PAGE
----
Despite State-owned aerospace and military technology company Denel’s Turn Around Plan (TAP) having been approved in February 2019, the company said in a presentation to Parliament’s Standing Committee on Public Account (Scopa) on August 24 that it continues to experience severe liquidity constraints.
This is because tasks identified in the TAP to generate the required funding, that is, the disposal of assets and engaging in equity partnerships, have been difficult to implement owing to non-alignment of stakeholders.
Denel’s TAP was approved following an assessment of its business areas against the requirements, market and industry, which resulted in a need to reshape and redirect Denel.
While many of the operational, financial and other strategic initiatives implemented as part of the TAP have been effective and are still relevant to Denel, they have so far proven to be insufficient to deliver a profitable entity in the short term, the presentation noted.
It indicated that the current business model remains inflexible and untenable and that capital distribution to unproductive assets has continued to negatively affect viable projects across the divisions.
Therefore, the Denel Five-Year Strategy has been designed to improve and accelerate the TAP through restructuring into a lean operating model, repurposed for profitability and sustainability.
The merged and restructured operating model of Denel therefore aims to retain and develop the knowledge base; reduce the cost base; and be restructured for efficiency, agility, competency, career, development, diversification and growth.
The presentation said that a stabilised and refocused Denel would remain financially sustainable through expanding its vision to include, but not be limited to, meeting the South African National Defence Force requirements as expressed in the South African Defence Review 2015, as well as any future evolution thereof.
Moreover, it would leverage Denel’s innovation and technology development capabilities to lead industry in meeting South Africa’s Homeland Security and Justice, Crime Prevention and Security Cluster requirements.
There would also be technology development and industrialisation to transition the industry optimally as the world pursues the Fourth Industrial Revolution and eventually the Fifth Industrial Revolution.
Key benefits of the restructured Denel include that it is aimed at achieving the objective of the TAP to exit noncore business, optimise properties and retain core capabilities to meet the Department of Defence strategic requirements, the presentation indicated.
Moreover, it posited that it rationalises Denel’s cost base and supports the development of local industry through Denel’s supply chain, while facilitating the emergence of public-private partnerships.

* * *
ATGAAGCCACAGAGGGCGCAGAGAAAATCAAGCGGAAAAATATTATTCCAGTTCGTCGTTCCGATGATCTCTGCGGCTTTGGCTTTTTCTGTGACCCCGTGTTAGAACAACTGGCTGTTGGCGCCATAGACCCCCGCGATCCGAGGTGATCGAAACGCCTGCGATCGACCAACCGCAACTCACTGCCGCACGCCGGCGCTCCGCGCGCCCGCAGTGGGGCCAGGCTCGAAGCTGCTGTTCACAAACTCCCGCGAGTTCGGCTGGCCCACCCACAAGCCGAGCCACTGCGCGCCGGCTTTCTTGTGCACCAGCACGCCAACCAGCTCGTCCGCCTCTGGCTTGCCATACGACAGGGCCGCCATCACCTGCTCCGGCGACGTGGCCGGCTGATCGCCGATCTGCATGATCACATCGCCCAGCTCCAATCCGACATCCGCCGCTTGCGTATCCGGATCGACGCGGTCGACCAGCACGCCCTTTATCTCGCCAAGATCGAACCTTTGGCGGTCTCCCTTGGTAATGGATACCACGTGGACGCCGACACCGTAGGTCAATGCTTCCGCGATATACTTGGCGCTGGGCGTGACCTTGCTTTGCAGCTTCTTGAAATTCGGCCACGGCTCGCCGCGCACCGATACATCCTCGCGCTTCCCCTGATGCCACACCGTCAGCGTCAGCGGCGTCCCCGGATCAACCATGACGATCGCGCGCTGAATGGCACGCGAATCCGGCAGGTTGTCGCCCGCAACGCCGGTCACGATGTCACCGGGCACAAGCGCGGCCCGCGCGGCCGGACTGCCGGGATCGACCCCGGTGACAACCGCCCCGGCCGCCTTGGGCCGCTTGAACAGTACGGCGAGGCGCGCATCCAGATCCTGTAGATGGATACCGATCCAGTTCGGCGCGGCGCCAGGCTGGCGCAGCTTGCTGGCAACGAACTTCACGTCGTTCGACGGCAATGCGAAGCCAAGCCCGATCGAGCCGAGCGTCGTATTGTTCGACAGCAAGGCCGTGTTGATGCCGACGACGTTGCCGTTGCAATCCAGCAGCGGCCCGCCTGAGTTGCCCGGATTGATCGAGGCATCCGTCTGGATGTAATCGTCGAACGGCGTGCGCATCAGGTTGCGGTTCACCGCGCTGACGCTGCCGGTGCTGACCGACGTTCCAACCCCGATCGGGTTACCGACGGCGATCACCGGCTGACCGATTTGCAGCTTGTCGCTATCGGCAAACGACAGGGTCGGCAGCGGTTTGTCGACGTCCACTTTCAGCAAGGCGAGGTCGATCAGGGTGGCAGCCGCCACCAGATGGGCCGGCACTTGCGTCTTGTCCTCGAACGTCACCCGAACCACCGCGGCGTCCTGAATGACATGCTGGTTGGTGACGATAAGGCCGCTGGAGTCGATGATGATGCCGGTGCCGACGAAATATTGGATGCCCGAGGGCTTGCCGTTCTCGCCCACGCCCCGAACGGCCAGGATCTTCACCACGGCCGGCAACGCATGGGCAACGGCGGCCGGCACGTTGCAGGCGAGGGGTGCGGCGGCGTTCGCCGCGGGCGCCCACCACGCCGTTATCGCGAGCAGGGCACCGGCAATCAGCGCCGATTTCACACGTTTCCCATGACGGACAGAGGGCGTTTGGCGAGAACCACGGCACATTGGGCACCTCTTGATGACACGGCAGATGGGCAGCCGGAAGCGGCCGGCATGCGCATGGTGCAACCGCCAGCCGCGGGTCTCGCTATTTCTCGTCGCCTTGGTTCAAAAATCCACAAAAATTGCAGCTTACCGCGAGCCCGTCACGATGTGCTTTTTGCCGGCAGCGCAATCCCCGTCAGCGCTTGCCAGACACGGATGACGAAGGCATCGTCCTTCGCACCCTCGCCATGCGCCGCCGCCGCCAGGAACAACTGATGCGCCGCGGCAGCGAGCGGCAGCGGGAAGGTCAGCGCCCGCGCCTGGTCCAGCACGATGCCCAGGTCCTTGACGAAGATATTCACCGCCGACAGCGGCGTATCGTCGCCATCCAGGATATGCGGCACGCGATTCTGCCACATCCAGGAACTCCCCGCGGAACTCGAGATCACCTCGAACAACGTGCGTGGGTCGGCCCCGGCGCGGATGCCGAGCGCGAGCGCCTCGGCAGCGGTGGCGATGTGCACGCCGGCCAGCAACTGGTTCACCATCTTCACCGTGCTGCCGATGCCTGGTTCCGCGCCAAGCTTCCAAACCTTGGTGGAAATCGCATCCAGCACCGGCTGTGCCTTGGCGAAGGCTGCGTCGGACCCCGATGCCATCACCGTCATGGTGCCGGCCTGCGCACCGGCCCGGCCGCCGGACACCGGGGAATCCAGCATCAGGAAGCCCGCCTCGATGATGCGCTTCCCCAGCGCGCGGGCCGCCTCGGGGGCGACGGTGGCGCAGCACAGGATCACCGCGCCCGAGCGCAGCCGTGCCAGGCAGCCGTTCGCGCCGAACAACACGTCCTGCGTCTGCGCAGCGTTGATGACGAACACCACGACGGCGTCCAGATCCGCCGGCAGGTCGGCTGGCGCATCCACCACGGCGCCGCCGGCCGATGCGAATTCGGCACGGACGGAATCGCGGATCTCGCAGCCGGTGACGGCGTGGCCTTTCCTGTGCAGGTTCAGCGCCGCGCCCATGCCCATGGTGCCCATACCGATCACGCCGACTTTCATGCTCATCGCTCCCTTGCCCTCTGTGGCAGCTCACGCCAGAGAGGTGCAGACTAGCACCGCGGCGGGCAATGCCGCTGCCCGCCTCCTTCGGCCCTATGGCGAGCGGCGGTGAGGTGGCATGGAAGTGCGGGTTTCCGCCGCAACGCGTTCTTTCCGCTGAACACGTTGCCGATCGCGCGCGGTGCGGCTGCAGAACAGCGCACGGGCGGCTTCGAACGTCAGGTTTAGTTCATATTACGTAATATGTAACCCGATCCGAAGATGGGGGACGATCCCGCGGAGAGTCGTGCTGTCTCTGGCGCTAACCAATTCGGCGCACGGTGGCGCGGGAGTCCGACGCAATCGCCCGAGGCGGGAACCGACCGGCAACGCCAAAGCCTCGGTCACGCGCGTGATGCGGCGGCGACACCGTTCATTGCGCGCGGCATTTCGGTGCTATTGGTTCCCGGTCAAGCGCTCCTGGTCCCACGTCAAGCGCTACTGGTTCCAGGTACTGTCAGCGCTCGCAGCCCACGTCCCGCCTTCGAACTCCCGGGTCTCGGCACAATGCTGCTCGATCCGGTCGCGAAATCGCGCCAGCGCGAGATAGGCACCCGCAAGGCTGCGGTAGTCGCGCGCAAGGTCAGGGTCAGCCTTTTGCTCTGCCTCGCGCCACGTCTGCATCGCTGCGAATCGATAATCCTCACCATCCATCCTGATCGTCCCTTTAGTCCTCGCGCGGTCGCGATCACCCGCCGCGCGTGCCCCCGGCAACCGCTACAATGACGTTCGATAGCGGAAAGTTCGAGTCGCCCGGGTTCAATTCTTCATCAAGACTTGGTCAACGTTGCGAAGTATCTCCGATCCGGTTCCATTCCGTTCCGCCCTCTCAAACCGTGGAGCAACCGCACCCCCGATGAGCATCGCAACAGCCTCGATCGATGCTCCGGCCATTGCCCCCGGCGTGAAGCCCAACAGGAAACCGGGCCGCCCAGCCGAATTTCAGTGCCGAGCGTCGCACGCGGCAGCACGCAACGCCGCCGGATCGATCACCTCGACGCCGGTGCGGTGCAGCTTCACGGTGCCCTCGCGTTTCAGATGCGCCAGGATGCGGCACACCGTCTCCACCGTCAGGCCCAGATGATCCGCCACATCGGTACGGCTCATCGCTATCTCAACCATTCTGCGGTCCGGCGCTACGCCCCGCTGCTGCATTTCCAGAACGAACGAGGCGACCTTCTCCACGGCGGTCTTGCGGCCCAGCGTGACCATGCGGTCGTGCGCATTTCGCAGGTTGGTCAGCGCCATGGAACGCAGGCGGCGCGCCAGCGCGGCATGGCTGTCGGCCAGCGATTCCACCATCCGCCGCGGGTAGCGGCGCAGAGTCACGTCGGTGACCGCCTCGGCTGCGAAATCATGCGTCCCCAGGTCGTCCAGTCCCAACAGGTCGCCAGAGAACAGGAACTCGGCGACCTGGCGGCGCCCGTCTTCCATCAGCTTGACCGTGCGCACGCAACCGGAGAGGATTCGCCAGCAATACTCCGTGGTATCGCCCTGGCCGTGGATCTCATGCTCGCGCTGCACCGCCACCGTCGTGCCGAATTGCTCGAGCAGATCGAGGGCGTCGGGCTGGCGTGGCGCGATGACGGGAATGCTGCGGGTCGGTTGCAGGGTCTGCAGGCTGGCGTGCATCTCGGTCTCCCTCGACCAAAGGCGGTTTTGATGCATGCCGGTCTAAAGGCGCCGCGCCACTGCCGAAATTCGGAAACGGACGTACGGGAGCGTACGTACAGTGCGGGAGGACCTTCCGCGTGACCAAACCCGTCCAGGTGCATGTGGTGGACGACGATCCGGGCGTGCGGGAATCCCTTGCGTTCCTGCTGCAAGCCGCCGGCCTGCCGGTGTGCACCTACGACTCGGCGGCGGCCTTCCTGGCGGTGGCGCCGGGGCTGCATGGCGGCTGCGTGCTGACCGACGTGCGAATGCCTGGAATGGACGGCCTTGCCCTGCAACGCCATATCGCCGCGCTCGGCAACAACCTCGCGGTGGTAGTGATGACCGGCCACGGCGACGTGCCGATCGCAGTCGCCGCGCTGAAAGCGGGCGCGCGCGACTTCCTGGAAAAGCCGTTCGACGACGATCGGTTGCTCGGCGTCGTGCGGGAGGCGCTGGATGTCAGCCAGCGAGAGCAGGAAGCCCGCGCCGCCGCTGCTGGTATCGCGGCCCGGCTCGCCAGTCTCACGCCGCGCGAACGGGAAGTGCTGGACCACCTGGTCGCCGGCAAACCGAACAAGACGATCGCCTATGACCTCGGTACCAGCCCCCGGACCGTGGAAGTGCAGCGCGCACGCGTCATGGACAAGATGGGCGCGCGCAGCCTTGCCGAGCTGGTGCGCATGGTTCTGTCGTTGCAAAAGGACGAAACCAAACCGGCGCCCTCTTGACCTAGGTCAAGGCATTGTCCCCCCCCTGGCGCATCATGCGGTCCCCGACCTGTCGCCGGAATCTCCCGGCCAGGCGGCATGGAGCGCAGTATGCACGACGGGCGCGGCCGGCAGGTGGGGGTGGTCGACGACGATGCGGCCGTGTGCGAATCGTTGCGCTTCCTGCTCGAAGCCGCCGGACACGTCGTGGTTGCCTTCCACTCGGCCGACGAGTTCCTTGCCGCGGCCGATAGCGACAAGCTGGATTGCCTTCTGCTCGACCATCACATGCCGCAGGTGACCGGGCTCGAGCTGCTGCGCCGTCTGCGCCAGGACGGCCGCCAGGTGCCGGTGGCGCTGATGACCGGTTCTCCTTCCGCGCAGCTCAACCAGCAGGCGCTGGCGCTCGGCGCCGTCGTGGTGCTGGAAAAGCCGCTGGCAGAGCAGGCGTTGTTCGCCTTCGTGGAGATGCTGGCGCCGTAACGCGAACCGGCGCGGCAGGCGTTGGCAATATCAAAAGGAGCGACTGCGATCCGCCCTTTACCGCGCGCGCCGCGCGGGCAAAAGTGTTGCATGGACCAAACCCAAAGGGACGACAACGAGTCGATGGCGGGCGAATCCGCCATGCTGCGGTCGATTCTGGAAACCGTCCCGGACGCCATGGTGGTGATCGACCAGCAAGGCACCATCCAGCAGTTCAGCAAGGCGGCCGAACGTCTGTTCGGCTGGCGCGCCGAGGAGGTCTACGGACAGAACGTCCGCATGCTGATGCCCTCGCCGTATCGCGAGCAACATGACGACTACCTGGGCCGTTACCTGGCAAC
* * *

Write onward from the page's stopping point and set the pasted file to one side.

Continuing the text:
It also said it supports the reinventing of Denel to change from government-funded budget reliance to a commercial culture with an expanded relevance to the country; and providing access to new markets and technologies through smart partnering.
Engineering News earlier this month reported that Denel had announced a radical reorganisation, in an attempt to turn the business around.
The plan also implied a significant downsizing of the group. Despite this, Denel management only expected the group to return to profitability within five years.
Under the turnaround plan, Denel’s current six divisions (there is also a subsidiary company) would be collapsed into just two. These would be the engineering division and the manufacturing and maintenance division, with the latter as Denel’s core business, Engineering News reported.
The presentation to Scopa set out Denel’s 2021/22 financial year results, to date, with revenue 60% behind the year to date budget resulting in 6% gross margins.
Moreover, the year to date loss is 51% behind budget at R368-million.
Also, the delivery to the financial year budget (revenue: R3.7-million) is at risk as the business continues to lose skills and operational activity is at low levels.
The presentation states that Denel is technically insolvent and that available cash is insufficient to meet operational requirements, including the payment of salaries and suppliers.
Denel currently owes R636-million in employee renumeration and related costs and about R900-million to suppliers.
The latest cash flow projections for the 2021/22 financial year indicate a negative R600-million, if no mitigation action is taken.
There is a non-extension of the tax clearance status of Denel owing to non-payments of pay as you earn, value-added tax and the like.
Fitch Ratings has affirmed Denel’s national long- and short-term ratings at 'CC(zaf)' and 'C(zaf)', respectively, which is below investment-grade. The reasons cited for the poor rating are the group's severely constrained liquidity, amplified by a lack of visibility on future additional government support.
The uncertainty about Denel’s future state has impacted on existing customers who are concerned about Denel’s ability to deliver on contracts, leading to a possible call on prepayment and performance guarantees, the presentation noted.
Denel is also facing a number of legal challenges. The first involves a liquidation application by SAAB. The matter is still in court, while parties continue to seek an amicable resolution, the presentation indicated.
Also, the non-payment of salaries has led to court applications being lodged by trade unions. The matter has been postponed to December allowing Denel time to comply with an August court order.
Moreover, some employees, in their individual capacity, have submitted court applications for amounts owed to them.
“This poses a threat to Denel’s assets, as execution orders to attach assets have been granted by the courts,” the presentation showed.
Also, there is the threat of other suppliers making a similar application as increased letters of demand are delivered to Denel.